When I was speaking with John and Kate about their wedding, I almost couldn’t believe my ears. As they were describing the place for their rehearsal and wedding, visions of the place and the potential for photographs just jumped out. It almost sounded too good to be true, but in this case I trusted my instincts because that has proven to be a pretty useful guide in the past. In this event, the setting and the wedding was even better than I had expected and here’s why.
The cause for my excitement was they were telling me about their story and their plans for their wedding which was to take place at one of America’s most famous “juke joints” called “Po Monkey’s Juke Joint.” This establishment, a tradition for over 50 years was in the heart of the Mississippi Delta, the home of the blues. When magazines wanted to depict the iconic location for the home of the blues, they often went here to this juke joint located in the middle of a cotton field near Merigold, MS.
The world’s most famous photographer, Annie Liebovitz from Vanity Fair had photographed this location as well as William Albert Allard, who is a long time National Geographic Photographer.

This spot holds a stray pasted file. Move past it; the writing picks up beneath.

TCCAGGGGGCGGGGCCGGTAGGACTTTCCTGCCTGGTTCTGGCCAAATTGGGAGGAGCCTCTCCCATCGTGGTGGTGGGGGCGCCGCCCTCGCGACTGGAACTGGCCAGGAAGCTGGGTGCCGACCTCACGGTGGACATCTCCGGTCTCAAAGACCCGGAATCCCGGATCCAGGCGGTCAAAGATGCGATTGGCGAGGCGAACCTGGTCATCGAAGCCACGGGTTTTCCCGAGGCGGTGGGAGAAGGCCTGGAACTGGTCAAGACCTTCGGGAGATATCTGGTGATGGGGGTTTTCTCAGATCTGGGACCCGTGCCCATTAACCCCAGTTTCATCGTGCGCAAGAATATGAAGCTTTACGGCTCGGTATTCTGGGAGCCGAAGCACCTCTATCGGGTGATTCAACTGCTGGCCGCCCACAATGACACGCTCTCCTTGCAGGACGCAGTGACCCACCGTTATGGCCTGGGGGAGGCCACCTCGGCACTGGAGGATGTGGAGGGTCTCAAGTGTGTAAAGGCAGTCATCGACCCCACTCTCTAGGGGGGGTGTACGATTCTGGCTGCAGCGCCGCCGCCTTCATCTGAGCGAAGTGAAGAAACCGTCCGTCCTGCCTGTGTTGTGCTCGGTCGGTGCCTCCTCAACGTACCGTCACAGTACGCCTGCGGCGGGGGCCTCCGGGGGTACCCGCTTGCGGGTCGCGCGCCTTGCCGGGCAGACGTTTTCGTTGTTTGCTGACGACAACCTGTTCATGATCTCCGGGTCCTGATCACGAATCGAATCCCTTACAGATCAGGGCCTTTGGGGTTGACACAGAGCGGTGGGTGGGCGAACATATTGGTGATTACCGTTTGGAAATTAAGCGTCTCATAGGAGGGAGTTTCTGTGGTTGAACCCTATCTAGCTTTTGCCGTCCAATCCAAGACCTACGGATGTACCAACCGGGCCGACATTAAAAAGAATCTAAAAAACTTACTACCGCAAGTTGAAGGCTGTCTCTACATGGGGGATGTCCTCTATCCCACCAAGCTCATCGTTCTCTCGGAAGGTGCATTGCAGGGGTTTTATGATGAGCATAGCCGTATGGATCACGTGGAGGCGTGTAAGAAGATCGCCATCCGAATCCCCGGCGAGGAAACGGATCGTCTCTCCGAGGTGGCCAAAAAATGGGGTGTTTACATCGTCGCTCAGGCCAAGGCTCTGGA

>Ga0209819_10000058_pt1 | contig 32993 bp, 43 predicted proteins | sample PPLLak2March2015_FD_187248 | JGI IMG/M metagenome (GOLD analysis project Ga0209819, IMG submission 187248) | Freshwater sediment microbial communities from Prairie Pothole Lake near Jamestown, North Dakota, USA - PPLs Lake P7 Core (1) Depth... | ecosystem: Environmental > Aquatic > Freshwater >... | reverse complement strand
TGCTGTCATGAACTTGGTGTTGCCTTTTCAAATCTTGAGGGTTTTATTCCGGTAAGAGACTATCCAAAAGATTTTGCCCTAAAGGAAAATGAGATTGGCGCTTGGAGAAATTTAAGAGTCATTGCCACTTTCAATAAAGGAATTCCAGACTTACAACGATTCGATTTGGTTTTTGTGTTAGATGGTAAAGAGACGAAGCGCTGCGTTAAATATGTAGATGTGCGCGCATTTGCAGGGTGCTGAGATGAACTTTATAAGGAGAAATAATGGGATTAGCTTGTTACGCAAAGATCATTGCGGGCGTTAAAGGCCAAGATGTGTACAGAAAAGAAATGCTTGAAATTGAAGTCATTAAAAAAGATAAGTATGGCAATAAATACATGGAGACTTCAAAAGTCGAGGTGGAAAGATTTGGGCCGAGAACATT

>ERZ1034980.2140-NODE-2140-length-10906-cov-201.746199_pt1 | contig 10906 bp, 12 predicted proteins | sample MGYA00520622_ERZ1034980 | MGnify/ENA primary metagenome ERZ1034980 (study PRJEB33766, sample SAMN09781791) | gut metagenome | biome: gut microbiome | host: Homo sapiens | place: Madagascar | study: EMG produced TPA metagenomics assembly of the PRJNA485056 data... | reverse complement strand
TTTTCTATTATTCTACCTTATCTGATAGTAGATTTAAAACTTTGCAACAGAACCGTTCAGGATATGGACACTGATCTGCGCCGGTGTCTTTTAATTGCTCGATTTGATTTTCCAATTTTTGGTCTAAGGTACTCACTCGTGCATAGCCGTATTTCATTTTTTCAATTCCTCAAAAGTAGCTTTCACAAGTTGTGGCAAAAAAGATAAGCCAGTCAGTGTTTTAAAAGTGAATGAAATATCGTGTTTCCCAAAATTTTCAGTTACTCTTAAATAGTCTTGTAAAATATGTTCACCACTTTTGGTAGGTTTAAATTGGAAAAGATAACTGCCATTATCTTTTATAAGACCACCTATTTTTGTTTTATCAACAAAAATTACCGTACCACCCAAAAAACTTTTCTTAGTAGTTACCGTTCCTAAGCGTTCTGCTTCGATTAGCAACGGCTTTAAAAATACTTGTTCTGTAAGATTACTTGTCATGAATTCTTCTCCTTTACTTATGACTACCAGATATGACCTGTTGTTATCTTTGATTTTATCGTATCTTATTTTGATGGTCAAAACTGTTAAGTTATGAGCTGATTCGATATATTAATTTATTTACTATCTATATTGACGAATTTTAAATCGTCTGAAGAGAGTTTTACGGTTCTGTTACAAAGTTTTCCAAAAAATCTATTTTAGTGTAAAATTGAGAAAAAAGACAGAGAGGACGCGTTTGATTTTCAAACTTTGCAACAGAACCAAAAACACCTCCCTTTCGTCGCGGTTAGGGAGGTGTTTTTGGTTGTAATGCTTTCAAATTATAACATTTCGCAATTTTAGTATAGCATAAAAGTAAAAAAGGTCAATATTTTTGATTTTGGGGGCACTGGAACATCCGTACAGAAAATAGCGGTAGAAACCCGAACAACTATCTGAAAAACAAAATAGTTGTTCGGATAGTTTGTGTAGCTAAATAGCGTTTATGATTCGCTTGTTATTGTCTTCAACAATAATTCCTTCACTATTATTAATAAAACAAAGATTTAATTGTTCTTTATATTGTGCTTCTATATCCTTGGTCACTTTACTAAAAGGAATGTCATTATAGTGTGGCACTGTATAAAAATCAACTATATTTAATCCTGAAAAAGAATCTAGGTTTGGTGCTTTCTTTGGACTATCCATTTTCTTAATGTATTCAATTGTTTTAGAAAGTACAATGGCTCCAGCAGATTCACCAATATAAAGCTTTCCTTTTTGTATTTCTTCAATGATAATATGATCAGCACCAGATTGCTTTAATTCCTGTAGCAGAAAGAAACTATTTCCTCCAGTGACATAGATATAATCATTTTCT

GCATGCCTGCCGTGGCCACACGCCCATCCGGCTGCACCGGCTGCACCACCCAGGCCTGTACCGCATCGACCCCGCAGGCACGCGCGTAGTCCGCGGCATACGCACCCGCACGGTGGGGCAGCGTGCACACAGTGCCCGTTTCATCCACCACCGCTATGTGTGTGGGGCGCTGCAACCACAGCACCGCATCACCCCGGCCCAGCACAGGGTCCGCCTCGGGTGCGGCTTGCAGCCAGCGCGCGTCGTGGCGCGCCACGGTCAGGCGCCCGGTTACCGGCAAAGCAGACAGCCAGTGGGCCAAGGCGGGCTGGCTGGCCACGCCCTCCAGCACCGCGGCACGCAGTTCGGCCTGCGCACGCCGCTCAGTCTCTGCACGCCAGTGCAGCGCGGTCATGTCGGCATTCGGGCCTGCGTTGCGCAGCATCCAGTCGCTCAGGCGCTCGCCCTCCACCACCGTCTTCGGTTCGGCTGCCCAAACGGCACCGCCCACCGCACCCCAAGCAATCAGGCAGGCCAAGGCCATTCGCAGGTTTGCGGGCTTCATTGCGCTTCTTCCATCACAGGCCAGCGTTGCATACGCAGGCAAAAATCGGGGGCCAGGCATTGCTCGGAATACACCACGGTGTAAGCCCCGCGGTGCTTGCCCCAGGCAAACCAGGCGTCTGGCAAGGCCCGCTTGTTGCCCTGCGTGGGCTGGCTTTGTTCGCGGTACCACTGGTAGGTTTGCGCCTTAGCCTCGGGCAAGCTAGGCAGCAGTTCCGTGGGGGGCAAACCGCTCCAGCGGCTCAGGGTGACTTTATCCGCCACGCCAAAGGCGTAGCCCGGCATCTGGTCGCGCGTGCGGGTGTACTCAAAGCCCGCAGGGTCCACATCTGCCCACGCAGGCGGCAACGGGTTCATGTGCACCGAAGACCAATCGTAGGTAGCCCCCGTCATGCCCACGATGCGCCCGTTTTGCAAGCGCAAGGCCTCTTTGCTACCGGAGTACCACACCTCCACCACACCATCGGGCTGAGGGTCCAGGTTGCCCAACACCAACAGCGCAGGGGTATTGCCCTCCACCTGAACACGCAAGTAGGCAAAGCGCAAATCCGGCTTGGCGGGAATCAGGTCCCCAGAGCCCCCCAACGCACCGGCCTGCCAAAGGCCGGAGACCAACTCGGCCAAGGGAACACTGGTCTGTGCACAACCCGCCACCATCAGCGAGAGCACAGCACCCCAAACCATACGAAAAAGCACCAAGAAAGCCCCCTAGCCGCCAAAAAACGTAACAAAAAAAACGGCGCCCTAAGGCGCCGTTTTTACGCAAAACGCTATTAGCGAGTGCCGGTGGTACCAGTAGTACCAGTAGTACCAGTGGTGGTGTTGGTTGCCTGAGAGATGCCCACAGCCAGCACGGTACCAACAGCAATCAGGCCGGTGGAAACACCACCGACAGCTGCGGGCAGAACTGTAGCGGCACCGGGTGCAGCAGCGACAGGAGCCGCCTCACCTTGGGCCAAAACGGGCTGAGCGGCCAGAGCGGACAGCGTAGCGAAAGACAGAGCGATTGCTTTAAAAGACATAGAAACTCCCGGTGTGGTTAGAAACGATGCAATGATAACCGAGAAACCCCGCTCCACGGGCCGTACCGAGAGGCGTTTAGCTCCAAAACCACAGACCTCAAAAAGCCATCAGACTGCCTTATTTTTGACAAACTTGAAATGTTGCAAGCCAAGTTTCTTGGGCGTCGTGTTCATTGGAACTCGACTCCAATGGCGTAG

There’s always been something special to me about the Blues and the South and this wedding was a gift because it was going to place a wedding right in the middle of those two amazing elements. Being from the midwest the South always seemed mystical and mythic — almost like a foreign country. The music was always some of my favorite sounds and as a kid growing up in the 70s, I knew the music I loved (Stones, Zeppelin, etc.) was all rooted in the American south and the blues.
I met John and Kate the day before at their rehearsal and dinner which was held at another famous Mississippi location called The Shack Up Inn (and believe me, there’s enough photographs from THERE to make a second album and second post — such is the event that is a Southern rehearsal dinner). Instantly they made me feel at home, as did their friends and family. Plus the weather could not have been better as a spring storm front had gone through the day previous, and so what was left in that wake of that storm was nothing but cobalt blue skies and cool temperatures, a relief as the wedding was held on the first weekend in June just as the leaves were beginning to form on the trees.
Throughout the day I was pinching myself and just smiling from ear to ear as I was grateful that somehow — amazingly through a referral of a friend of a friend — that had brought me here — worlds away from southern California and the suburban area I live. This was exactly the kind of wedding that was like a waist high fastball, photographically speaking. A great looking couple, with genuine smiles, an unique location in a part of the country steeped in history and lore. Add to it people doing fun things, wearing their Southern best and you’ve got the makings for a wedding for the ages and one that is still a favorite.